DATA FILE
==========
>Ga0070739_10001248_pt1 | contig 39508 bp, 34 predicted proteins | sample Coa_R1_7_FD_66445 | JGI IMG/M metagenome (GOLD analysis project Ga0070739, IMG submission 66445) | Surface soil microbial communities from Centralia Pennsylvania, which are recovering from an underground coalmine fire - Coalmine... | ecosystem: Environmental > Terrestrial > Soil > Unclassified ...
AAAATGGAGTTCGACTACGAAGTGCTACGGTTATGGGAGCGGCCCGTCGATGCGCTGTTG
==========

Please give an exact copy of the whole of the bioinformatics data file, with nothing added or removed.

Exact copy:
>Ga0070739_10001248_pt1 | contig 39508 bp, 34 predicted proteins | sample Coa_R1_7_FD_66445 | JGI IMG/M metagenome (GOLD analysis project Ga0070739, IMG submission 66445) | Surface soil microbial communities from Centralia Pennsylvania, which are recovering from an underground coalmine fire - Coalmine... | ecosystem: Environmental > Terrestrial > Soil > Unclassified ...
AAAATGGAGTTCGACTACGAAGTGCTACGGTTATGGGAGCGGCCCGTCGATGCGCTGTTG